Either way, the level of trust we should have in the May administration should be pretty low at this point. Thank goodness the British people will get some parliamentary oversight.
    They were clueless. This was written by a man who, like me, believes the government did have the power to activate Article 50 without Parliamentary legislation. He is a professor of constitutional law and I am not. This was written after the government's written argument was published but before the case was heard. Not to put too fine a point on it, it says the government's arguments were crap.

    https://publiclawforeveryone.com/201...on-a-critique/

    This is the government's case.

    https://www.bindmans.com/uploads/fil...ublication.PDF

    Paragraphs 13-18 were conceded by the government to be wrong at the hearing (although not only were they asserted to be right at the Belfast hearing; they won in Belfast!)

    Goodness knows where the government dredged up the Magdalen[e] College case from. That wouldn't even figure on a university course dealing with perogative powers.

    And so on and so forth
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    # Brexit means Brexit
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    (Original post by the IT MAN)
    # Brexit means Brexit
    It is a good job Theresa May is Prime Minister rather than editor of the Oxford English Dictionary.
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    (Original post by FallenPetal)
    The Brexit vote was explicitly laid out as an advisory referendum
    Not to the people

    BUT

    The HC were absolutely right.
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    (Original post by _Fergo)
    In line with the High Court decision, the govt requires an Act to proceed with the negotiations and essentially repeal the authority of the ECA (the Bill of which can be very simple or highly detailed).

    A vote on its own is not sufficient (and in any case a vote is required for an Act).
    Where in the High Court ruling did they specifically ask for an Act?

    Parliament can vote (e.g. condemning Mugabe etc etc) on anything they want, it doesn't have to end in an Act. The Govt have scheduled The "Great Repeal" Act to repeal our original EU Act, which will end the ECJ authority, but this doesn't have to be directly connected with invoking Article 50 per-se.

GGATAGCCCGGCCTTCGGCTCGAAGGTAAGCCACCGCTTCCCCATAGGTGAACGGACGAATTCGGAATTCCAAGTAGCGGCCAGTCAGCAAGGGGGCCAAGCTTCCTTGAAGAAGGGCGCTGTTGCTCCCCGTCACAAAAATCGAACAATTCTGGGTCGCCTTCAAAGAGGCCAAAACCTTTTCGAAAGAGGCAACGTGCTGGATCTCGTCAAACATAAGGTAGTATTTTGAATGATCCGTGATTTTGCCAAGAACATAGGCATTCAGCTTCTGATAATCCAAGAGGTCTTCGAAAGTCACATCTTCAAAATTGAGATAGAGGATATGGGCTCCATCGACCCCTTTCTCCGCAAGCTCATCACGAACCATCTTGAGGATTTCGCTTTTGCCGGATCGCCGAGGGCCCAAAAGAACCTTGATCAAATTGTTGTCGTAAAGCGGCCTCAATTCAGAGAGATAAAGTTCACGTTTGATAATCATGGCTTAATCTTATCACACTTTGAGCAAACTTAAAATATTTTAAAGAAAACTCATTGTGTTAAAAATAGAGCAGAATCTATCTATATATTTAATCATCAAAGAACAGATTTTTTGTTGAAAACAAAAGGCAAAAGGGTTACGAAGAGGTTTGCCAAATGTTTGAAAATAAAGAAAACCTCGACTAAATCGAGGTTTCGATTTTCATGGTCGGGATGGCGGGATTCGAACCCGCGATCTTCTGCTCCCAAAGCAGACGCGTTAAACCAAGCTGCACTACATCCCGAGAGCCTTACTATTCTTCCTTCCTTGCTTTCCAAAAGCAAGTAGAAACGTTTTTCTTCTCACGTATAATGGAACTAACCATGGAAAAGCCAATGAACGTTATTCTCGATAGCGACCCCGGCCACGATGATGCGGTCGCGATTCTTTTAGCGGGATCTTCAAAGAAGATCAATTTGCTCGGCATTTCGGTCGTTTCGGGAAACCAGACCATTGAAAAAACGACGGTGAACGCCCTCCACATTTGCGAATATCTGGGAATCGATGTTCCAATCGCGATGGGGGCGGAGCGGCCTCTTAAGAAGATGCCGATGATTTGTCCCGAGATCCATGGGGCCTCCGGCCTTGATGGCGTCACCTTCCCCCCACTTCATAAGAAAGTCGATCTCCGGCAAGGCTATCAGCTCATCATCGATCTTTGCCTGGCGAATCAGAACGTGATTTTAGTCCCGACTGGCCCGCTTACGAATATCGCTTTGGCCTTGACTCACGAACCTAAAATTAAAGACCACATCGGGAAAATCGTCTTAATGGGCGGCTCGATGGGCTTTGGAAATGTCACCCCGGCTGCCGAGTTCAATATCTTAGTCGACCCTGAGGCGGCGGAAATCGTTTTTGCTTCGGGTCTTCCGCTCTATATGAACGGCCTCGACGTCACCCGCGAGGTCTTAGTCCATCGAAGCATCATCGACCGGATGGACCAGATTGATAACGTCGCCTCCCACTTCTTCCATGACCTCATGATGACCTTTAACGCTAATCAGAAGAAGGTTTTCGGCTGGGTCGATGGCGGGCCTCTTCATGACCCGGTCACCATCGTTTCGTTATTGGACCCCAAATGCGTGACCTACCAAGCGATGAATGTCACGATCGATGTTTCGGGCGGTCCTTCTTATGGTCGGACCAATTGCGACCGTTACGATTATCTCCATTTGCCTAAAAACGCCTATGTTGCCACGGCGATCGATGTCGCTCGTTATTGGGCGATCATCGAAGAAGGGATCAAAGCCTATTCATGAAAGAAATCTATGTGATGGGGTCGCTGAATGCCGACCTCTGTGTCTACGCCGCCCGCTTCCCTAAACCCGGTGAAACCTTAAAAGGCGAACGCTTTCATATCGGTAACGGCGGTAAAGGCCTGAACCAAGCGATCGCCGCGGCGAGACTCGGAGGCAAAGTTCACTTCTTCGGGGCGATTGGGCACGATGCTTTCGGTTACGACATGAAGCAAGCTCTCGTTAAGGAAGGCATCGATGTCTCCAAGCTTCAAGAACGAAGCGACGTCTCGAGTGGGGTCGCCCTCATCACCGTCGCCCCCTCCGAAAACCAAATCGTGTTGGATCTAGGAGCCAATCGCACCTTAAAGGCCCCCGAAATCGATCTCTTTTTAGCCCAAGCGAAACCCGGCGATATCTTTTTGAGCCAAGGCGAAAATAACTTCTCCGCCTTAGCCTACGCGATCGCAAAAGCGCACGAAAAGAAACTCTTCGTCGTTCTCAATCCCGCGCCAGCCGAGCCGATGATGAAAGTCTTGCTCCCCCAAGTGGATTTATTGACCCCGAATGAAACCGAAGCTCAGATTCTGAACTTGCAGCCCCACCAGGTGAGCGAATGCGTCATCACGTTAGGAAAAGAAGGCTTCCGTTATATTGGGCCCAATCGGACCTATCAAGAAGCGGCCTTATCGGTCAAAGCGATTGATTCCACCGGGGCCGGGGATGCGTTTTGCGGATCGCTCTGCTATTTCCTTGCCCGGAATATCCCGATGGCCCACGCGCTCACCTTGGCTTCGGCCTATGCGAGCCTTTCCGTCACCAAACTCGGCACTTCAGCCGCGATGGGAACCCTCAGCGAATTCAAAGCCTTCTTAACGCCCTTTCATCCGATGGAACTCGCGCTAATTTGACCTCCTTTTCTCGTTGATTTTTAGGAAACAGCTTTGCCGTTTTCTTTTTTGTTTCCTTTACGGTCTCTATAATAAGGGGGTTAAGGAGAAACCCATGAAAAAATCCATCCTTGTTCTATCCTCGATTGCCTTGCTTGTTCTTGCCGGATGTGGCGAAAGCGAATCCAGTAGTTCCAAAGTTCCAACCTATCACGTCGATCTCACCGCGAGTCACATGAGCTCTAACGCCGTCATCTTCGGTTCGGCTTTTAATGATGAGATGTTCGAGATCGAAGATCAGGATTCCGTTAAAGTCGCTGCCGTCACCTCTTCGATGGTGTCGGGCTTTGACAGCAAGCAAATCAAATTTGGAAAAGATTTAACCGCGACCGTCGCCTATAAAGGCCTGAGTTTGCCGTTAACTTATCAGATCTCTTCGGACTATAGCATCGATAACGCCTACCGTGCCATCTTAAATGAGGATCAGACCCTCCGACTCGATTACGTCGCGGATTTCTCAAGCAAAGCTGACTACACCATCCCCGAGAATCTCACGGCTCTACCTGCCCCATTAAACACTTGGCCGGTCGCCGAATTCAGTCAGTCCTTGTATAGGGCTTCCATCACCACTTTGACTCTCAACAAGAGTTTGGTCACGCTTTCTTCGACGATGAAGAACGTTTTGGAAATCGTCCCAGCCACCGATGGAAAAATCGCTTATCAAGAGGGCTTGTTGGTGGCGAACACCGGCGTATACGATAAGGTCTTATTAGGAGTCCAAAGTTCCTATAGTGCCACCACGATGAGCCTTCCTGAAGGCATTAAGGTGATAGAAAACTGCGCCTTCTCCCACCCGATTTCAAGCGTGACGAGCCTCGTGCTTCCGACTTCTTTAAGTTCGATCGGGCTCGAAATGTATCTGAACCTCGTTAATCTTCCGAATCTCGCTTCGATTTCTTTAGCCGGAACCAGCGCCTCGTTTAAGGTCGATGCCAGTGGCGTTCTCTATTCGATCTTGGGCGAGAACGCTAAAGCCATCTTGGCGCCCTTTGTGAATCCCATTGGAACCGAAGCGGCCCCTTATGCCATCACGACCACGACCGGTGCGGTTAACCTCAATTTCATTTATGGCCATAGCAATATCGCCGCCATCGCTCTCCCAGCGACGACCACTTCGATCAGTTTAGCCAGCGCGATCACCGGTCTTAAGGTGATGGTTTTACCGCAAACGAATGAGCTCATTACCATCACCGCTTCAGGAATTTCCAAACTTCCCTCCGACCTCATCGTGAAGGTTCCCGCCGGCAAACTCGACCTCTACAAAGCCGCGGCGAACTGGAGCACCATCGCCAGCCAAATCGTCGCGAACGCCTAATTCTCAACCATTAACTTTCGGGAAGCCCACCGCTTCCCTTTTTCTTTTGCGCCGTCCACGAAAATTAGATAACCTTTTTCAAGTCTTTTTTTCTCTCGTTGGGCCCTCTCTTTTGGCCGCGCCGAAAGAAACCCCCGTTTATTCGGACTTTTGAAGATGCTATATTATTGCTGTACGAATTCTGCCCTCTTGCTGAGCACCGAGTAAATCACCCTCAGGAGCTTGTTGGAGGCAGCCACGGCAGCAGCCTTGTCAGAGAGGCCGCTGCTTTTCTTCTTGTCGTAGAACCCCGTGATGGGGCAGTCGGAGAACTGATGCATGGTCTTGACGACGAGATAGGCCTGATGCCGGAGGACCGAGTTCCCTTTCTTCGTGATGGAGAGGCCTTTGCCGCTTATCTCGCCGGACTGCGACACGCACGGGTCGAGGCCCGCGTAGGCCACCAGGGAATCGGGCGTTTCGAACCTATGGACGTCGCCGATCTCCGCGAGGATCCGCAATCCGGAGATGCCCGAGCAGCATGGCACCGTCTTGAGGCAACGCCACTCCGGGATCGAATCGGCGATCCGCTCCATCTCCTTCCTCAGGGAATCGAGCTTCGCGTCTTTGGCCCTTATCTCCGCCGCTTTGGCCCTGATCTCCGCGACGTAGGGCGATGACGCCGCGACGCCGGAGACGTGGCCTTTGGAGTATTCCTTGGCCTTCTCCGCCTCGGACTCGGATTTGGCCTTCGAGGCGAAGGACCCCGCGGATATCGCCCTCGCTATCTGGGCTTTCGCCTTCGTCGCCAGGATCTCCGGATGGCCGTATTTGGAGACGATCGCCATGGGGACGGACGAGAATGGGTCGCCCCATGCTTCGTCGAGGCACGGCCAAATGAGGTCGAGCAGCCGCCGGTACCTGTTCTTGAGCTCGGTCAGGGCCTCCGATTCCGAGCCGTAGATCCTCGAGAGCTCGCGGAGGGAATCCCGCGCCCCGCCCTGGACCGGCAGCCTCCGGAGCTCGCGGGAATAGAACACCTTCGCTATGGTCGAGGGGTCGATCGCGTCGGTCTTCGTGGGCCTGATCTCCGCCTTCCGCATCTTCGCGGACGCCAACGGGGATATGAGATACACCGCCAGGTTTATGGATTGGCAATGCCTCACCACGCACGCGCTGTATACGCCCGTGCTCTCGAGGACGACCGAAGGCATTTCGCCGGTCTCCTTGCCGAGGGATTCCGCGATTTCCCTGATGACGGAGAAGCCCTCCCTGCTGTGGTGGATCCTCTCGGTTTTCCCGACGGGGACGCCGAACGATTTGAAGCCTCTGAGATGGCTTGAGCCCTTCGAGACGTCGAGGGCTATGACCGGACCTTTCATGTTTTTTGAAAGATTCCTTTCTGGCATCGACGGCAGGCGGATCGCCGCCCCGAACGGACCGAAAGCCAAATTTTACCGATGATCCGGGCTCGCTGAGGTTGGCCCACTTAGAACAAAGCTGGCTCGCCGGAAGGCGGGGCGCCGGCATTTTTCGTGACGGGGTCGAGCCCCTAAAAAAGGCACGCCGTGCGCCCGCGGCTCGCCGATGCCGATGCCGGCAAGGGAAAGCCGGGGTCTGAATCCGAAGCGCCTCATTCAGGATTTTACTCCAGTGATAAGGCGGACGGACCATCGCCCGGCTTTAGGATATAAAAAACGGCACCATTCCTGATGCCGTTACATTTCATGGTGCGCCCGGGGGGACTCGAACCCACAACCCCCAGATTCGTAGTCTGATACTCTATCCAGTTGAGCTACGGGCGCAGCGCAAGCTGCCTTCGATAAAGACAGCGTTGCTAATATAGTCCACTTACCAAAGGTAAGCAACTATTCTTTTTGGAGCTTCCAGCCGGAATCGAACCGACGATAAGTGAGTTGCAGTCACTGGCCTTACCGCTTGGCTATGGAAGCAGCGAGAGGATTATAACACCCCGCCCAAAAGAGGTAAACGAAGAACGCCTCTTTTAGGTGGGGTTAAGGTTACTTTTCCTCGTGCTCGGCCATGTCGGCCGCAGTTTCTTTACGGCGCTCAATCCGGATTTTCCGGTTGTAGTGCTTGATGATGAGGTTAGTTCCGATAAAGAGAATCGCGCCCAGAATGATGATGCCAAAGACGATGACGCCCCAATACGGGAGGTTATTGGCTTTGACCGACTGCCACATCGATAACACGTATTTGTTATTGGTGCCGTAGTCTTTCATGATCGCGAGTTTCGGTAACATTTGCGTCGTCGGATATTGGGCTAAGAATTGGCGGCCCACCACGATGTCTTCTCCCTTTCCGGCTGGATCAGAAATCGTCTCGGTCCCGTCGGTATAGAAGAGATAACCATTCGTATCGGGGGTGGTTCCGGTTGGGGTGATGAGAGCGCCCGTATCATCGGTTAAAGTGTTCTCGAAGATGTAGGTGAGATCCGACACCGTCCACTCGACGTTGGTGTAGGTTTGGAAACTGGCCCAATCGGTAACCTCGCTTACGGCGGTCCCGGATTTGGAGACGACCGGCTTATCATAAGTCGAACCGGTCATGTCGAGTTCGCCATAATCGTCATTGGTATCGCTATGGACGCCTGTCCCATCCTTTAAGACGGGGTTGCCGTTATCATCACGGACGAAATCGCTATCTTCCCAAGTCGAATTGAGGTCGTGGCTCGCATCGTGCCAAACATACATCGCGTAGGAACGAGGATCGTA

I think the Court is saying the Govt can't invoke Article 50 using Royal Prerogative i.e. it's not within the Govt power to invoke, which belongs to Parliament only.
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    (Original post by Blimey1000)
    Where in the High Court ruling did they specifically ask for an Act?
    Paras 95 and 96. Para 95 is the Claimant's argument that an Act of Parliament is needed and para 96 is the court agreeing with that submission.
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    Initiating article 50 would lead to undoing an act of Parliament (1972 European Communities Act definitely and possibly many others) and so requires Parliament to agree to it, as, basically, only Parliament can make and undo laws at wish.
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    (Original post by alexp1901)
    Initiating article 50 would lead to undoing an act of Parliament (1972 European Communities Act definitely and possibly many others) and so requires Parliament to agree to it, as, basically, only Parliament can make and undo laws at wish.
    That isn't quite the claimants' argument.

    The claimants say that they derive personal rights from a combination of the 1972 Act and the Treaties which take effect because of the 1972 Act. Giving the Article 50 notice doesn't repeal the 1972 Act. However, because (as they wrongly say and the government wrongly agrees) the Article 50 notice is irrevocable and because giving the Article 50 notice ends up with us leaving two years' later (unless a deal is struck with all the EU countries with some other terms) giving the Article 50 notice deprives them of those personal legal rights.
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    (Original post by nulli tertius)
    Paras 95 and 96. Para 95 is the Claimant's argument that an Act of Parliament is needed and para 96 is the court agreeing with that submission.
    https://www.judiciary.gov.uk/wp-cont...u-20161103.pdf

    I stand corrected. However, it does says "either expressly or by necessary implication by an Act of Parliament" ... I read "either expressly or..." as a vote to say yes/no on invoking Article 50. So an Act is nice, but not needed.
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    (Original post by Blimey1000)
    https://www.judiciary.gov.uk/wp-cont...u-20161103.pdf

    I stand corrected. However, it does says "either expressly or by necessary implication by an Act of Parliament" ... I read "either expressly or..." as a vote to say yes/no on invoking Article 50. So an Act is nice, but not needed.
    Of course it is. A vote in Parliament outside an Act of Parliament is mostly symbolic. The gvt cannot use its prerogative in the exit process, which means Parliament MUST legislate.

    If you read previous cases, such as Factortame, you'll see that judges make it clear that only the most express words in an Act will repeal the ECA. This means there must be both an Act and that Act must be very clear.

    The UK will be in breach of the EU treaties if does not formally exit, and to do that both the Art 50 process must be followed and the ECA repealed.

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    Arguably not, given that it is highly questionable that Article 50 notification constitutes prerogative trumping statute